Greg Dalton:  -- understands how climate change threatens America's economy and national security.

Gina McCarthy:  He certainly -- can I give you a longer answer?  Because I did work for him and actually we put out a climate action plan which I helped to draft when he was governor.

Greg Dalton:  You were the green quarterback.

Gina McCarthy:  I was for a little while.  I believe he knows that the work that you can do, the actions you can take on climate, can be enormously economically beneficial, and he embraced every single one of them.  That's what I know and so that's all I can tell you.  What his position is on climate change right now, I can't tell you.  I don't know.

Greg Dalton:  He knows there's money to be made but --

Gina McCarthy:  Oh, he does know, yeah.

Greg Dalton:  This is the last yes or no question for our lightning round.  More members of Congress are in the climate closet than the gay closet.

Gina McCarthy:  All I know is that's a big closet and it's full.  That's all I know.


Greg Dalton:  Okay.  We'll leave it to your imagination there for Gina McCarthy.  Water is a big deal.  We often talk about climate.  How is the drought connected to climate?  It's a big thing here in California, the American West.  The West was built on the back of snowpack that is going away.

Gina McCarthy:  I know, I know.  I think we've all known that water is where it's at first with climate.  There's plenty of evidence that it's been in other countries the reason for wars to be fought.  And it's a major concern, not just droughts but floods.  And that's the dynamic that's so difficult to explain to people who aren’t enmeshed in the climate science. They figure, if you got a downpour, you're all set.  It doesn't mean there's a drought, but it's serious business.  One of the parts of the president's climate action plan is he laid it out in three different ways.  One is we have to take action to reduce the amount of carbon pollution because that's mitigation, but we have to spend a considerable amount of time working with states and communities on adaptation, what we call resilience.

Gina McCarthy:  We have to.

Greg Dalton:  Boston is going to be --

Gina McCarthy:  I had the worst winter of my life this year and we were so happy that -- I live in Boston but I work in Washington.  We were just rooting to beat that record because we felt like it was the worst miserable winter.  We got more snow constantly than with Everest received, so we were all dancing when we beat that record because it gave us something.  Who wants to fall two inches short of the worst?  So we can't say, "It's the worst."  We want to say it's the worst.  What was your question?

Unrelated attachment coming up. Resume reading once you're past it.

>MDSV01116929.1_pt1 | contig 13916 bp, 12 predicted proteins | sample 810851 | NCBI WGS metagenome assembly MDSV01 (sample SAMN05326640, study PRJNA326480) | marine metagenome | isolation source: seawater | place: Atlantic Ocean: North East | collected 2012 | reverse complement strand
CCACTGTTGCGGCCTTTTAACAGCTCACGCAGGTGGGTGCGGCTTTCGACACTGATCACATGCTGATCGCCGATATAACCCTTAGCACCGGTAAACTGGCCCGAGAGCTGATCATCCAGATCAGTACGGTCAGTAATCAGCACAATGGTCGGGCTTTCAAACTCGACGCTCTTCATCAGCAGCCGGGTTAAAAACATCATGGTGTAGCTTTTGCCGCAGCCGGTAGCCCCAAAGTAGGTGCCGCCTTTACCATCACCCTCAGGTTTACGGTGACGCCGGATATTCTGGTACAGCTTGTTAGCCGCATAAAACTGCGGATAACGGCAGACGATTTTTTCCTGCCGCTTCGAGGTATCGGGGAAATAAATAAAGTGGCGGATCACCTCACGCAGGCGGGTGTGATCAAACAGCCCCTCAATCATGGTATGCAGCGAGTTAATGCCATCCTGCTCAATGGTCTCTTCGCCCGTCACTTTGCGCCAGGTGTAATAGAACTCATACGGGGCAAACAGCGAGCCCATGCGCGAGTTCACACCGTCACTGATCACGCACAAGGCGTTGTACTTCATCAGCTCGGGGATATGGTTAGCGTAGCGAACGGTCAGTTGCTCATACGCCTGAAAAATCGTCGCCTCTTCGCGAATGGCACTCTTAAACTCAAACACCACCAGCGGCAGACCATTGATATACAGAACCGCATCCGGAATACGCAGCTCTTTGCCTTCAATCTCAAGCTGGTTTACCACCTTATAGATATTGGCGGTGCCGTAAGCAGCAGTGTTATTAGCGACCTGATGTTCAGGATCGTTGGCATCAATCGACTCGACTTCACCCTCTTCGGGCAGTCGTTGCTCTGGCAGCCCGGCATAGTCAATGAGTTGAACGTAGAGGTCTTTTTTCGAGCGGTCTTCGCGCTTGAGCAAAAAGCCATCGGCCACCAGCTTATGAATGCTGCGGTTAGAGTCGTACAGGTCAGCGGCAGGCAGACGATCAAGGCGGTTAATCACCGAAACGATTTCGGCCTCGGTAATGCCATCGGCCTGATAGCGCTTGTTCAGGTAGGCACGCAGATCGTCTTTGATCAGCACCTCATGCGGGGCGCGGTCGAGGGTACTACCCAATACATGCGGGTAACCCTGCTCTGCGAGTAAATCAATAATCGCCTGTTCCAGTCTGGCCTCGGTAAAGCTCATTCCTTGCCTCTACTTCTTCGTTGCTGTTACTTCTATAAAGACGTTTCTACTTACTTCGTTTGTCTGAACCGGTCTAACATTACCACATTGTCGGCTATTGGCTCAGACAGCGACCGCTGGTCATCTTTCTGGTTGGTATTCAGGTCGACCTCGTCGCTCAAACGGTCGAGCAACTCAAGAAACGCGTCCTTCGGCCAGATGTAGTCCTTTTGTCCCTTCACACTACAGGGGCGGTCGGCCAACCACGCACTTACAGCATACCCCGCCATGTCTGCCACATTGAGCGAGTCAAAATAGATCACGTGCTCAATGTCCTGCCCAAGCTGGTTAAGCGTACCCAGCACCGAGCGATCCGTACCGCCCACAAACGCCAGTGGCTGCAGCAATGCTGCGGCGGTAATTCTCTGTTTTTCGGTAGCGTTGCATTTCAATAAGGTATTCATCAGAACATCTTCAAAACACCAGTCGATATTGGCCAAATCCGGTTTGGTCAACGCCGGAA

Greg Dalton:  I don't know.  I'm just thinking about --

Gina McCarthy:  Oh, drought, drought, right.

Greg Dalton:  -- going to the bar --

Gina McCarthy:  Yeah, yeah, I get it.

Greg Dalton:  -- and I'm thinking about, yeah.

Gina McCarthy:  Yeah, it was the worst.  But I was actually in Kansas last year and half the state was in a drought and the other half was flooded.  It's just amazing what's happening.  And we are working really hard to understand the broad implications of the drought.

Greg Dalton:  So how do you explain to someone who says, "It snowed, so global warming is not happening?"  Or these extremes, hotter, wetter, dryer, is that related to climate?

Gina McCarthy:  Well, we keep explaining to them that it's about extreme weather events, it's about weather events that we normally have, but they're just going to be worse.  I mean, there's no easier way to explain that.  And the issues related to drought, Greg, go well beyond what's happening in our wells for drinking water which is extremely concerning, especially to tribes in this area frankly and in many communities now.  They just don't have drinking water supplies and that's certainly not just limited to California.  It's getting very extreme.  But one of the things we're thinking about is it matters for all of the infrastructure that's in place today to deal with storm water, what do you do with the floods that you have?  All of our calculations on how much pollutants can go into a stream and keep it healthy for fisheries and swimming and drinking, all that is going to change if you don't have the flows anymore.

It's not that we want to rely on that but we do.  And so everything changes for EPA.  That's why every federal agency has gone through an adaptation plan to look at all the tools we have in place, all the decisions we make, what gets changed in the changing climate, whether it's because of the floods or because of the drought.  But water is where people are going to feel it and see it most which is one of the reasons why EPA is shoring up the jurisdiction of the Clean Water Act by finalizing a rule that says, "What's the jurisdiction of the Clean Water Act?"

Now I know that most people would think that if you have a statute that's 43 years old, we might have decided this already.  Not the case.  It's gotten very confusing through different court actions.  But this is our ability to protect the water that we have, never mind how little we might have.